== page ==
In their short time together, Tony La Russa already recognizes All-Star shortstop Tim Anderson as one of the best talents he has seen. Anderson, the 2019 MLB batting champ, has electricity, fearlessness, style, and charisma that compliments his abilities on the field; and that won’t be changing anytime soon.
Even a 76-year-old skipper who is the epitome of old school, has managed for 33 years and won more than 2700 games, knows to fallback and let a unique talent like Anderson just do his thing.
“Every day, I watch everybody, and there’s a lot of guys to watch. But Tim reminds me of Mookie (Betts),” La Russa, who has managed players such as Albert Pujols, Yadier Molina and Ricky Henderson, told White Sox reporters before a spring training game. “It’s just their grace, their athletic skills. They flow and move. They have an athleticism that’s very special.”
Anderson was pulling double duty last season. He took home the Silver Slugger award for American League Shortstops while serving as a board member for the MLB Players Alliance. The Players Alliance is a group of more than 100 active and former professional players united to use their voice and platform to create new opportunities for the Black community in all areas of baseball and society.
— Matt Zahn (@mattzahnsports) August 27, 2020
His dynamic repertoire does not end on the field. Anderson has immersed himself in the Chicago community.
He was the White Sox nominee for the Roberto Clemente Award for his work with the League of Leaders Community Outreach which helps instill leadership in youth affected by violence. Anderson created the group after his best friend was tragically shot and killed trying to break up a fight in 2017.
This marriage between La Russa and these new-age White Sox seems odd from the outside, but with team leaders like Anderson buying into LaRussa’s game plan, the group hopes to reach the contender status they have been building towards and don’t see the age or culture gap as a deterrent to excitement or success.
It’s not like LaRussa never managed a dynamic player like Anderson. The swagmaster of them all, Rickey Henderson, had some great seasons, under LaRussa in Oakland, winning an MVP and a World Series.
Any initial skepticism on Anderson’s part has disappeared in Spring Training.
“I’m open. I get it. I understand it,” Anderson told the White Sox Talk Podcast. “Our ultimate goal is to win a championship, and I’m all aboard for that. We are trying to win a championship and he’s going to be a part of it.”
Anderson has made a name for himself with his creative bat flips. Some purists have accused him of violating baseball’s “UnWritten Rules.”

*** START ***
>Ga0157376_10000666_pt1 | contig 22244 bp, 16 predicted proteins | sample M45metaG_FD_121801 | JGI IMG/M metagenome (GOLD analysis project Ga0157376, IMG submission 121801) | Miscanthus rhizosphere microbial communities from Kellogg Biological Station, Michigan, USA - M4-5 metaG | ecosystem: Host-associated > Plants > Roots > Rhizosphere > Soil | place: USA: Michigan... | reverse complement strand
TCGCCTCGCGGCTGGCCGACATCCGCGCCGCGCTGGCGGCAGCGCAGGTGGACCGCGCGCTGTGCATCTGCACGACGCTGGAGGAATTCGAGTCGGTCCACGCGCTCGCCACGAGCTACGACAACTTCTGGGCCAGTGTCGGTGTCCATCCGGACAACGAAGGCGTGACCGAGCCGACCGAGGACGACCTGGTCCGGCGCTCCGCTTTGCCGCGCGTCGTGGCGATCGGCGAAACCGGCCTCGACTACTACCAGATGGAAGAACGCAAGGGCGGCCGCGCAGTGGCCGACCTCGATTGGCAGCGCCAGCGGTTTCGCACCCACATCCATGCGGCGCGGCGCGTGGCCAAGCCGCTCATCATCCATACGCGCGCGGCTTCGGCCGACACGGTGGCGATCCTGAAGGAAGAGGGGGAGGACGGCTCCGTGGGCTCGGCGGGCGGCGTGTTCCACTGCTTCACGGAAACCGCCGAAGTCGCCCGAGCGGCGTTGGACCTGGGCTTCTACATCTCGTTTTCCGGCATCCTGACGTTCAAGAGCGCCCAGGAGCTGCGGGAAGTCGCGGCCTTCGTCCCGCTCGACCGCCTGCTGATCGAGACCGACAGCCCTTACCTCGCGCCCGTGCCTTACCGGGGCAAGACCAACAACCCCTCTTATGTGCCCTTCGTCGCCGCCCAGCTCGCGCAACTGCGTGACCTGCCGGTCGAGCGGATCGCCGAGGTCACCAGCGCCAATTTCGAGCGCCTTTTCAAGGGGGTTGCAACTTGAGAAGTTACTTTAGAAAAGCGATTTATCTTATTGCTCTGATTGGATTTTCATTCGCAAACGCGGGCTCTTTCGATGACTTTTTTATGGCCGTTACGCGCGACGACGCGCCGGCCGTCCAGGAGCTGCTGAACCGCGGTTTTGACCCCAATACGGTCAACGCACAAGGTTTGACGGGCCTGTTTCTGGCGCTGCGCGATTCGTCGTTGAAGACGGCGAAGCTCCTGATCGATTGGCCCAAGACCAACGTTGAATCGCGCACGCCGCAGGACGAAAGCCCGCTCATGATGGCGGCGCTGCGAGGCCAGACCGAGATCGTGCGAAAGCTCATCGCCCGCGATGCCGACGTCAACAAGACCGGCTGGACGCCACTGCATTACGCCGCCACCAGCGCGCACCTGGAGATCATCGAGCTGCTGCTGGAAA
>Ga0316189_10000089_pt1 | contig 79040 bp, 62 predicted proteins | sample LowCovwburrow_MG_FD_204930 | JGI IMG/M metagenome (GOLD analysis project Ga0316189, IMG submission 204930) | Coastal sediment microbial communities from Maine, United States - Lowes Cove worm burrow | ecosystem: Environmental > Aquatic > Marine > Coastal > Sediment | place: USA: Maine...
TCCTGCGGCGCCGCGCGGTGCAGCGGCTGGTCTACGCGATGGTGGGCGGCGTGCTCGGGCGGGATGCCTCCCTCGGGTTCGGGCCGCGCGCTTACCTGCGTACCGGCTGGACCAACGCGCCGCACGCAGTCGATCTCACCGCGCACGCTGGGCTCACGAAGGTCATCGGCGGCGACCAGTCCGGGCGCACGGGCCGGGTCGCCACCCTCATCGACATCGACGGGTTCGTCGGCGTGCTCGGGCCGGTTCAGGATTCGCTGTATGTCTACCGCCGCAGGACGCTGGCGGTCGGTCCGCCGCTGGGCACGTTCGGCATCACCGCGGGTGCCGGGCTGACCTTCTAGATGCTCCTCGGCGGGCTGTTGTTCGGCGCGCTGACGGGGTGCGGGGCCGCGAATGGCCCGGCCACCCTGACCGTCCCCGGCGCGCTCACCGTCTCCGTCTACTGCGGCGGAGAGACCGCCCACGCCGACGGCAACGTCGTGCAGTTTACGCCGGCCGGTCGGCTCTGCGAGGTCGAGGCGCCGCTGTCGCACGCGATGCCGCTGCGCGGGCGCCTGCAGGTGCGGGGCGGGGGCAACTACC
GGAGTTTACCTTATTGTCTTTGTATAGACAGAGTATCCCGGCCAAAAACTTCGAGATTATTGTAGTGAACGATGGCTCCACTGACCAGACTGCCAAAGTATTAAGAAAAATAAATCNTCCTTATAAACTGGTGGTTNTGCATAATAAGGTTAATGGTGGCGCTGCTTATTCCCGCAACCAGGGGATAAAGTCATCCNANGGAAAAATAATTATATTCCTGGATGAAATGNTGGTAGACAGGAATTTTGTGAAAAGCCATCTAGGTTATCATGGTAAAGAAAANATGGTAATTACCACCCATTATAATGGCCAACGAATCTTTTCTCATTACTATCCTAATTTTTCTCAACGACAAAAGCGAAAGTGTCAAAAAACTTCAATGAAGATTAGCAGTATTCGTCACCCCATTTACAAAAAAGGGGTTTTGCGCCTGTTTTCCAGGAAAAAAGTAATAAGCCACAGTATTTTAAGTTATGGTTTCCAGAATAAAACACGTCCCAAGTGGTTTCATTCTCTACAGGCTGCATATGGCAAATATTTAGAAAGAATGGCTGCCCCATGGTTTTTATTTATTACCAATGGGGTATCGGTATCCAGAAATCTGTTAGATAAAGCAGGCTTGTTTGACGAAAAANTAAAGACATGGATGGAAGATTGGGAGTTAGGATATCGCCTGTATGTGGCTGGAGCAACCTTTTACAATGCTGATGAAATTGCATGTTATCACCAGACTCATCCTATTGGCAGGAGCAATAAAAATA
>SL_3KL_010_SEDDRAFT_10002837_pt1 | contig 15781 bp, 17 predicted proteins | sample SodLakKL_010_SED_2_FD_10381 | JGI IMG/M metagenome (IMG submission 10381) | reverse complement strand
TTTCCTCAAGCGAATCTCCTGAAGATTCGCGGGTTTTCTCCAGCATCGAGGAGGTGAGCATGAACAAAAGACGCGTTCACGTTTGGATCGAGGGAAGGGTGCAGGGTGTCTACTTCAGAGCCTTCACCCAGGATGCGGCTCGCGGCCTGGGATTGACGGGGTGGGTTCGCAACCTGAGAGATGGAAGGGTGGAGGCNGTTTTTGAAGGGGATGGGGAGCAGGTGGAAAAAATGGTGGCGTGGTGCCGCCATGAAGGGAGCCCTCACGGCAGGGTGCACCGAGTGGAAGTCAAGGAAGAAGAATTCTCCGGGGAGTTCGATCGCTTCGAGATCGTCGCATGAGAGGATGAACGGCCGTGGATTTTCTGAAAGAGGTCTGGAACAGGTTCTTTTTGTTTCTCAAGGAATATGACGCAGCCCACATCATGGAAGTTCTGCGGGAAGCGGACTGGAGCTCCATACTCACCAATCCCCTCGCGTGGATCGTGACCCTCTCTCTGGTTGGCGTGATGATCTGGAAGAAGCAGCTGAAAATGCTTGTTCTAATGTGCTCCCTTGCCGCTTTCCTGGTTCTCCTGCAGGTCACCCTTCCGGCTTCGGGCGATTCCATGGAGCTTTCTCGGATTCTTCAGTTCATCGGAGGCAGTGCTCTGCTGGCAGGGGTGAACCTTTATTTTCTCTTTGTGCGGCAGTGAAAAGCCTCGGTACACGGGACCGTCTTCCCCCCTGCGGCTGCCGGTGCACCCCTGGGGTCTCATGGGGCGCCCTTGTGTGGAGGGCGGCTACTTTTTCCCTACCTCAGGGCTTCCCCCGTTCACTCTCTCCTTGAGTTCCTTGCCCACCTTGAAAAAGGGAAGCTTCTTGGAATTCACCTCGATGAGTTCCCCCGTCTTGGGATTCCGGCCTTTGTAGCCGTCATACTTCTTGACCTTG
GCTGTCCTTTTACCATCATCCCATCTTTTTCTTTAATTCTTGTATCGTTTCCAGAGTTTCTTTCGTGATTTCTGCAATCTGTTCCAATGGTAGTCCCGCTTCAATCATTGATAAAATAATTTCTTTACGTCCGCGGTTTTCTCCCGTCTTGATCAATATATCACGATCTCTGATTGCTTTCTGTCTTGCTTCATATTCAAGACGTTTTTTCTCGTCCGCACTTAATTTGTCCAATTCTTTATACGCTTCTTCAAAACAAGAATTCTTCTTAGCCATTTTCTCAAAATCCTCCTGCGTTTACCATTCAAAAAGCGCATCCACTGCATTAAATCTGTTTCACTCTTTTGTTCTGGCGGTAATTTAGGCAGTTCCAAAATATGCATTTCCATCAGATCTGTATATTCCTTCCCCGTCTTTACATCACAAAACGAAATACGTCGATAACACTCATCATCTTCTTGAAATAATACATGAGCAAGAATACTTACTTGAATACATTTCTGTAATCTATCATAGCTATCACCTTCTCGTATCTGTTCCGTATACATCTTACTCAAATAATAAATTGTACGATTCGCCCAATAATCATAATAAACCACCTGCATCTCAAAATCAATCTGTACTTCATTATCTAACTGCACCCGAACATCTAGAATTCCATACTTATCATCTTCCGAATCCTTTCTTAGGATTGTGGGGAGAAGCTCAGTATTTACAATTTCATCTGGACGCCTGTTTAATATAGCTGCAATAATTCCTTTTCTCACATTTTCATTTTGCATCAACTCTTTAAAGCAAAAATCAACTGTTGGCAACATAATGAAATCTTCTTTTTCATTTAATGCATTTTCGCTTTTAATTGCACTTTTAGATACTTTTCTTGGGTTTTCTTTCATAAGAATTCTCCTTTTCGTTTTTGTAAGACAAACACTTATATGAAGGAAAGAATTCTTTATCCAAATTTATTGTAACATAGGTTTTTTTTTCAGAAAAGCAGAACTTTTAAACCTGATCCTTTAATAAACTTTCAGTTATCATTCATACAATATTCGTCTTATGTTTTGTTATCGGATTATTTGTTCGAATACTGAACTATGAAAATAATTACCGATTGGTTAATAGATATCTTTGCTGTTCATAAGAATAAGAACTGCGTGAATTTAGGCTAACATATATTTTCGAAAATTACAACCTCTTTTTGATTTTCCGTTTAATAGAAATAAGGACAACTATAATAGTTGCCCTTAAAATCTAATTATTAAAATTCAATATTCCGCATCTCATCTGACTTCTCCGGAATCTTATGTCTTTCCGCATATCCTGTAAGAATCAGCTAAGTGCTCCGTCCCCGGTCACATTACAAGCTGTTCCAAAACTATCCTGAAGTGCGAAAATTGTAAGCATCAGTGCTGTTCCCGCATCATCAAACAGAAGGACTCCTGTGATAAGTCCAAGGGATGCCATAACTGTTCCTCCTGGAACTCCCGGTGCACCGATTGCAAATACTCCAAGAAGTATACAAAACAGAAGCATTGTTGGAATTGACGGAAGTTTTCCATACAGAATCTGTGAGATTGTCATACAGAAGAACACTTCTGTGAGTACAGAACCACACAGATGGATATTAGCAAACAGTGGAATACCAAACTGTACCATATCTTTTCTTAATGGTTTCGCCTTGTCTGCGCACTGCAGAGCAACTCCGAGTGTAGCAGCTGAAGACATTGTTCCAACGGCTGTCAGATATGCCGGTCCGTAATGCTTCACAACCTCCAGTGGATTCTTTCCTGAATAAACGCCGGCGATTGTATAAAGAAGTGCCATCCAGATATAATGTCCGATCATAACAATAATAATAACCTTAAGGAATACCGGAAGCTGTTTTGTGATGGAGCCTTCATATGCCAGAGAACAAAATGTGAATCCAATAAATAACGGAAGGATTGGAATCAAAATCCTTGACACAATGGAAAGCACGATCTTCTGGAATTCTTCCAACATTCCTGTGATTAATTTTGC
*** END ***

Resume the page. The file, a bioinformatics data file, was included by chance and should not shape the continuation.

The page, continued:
In reality, he’s helping the game evolve and connect with younger generations. Anderson’s growing popularity, which includes a special connection to Black baseball fans, has earned him the video game cover for RBI Baseball 2021.
“I like to go out and play with a lot of passion because that’s fun and I think that draws attention to the fans and kids,” Anderson told ESPN. “I don’t really know the rules. There’s not any for me. I can’t call them dumb because I don’t have any. Nobody really came to me and said “these are the rules, so I really don’t know what they are.”
La Russa’s Hall of Fame career began in 1979 with a stint with these same White Sox. He went on to win three World Series; one in 1989 with the Oakland A’s and two with the St. Louis Cardinals in 2006 and 2011, the final year La Russa managed. He was elected to the Hall of Fame in 2014 and after took front office roles with the Arizona Diamondbacks, Boston Red Sox and LA Angels.
La Russa’s October 29th hiring made him the first Hall of Fame manager to return to baseball post-retirement. However, it did not come without a cloud of controversy.
In February of 2020, La Russa was arrested for Driving while Under the Influence. Charges were officially filed on October 28th, a day before his hiring as Sox manager.
“I brought this on myself. I know it. I feel deep remorse and regret over what I did… I’m grateful to the White Sox for standing by me” La Russa told reporters this past December.
With the drama behind them, the White Sox have one unified goal, to bring a World Series back to the South Side as well as an MVP to Anderson’s steadily growing trophy case. The two guys leading the charge couldn’t be more different.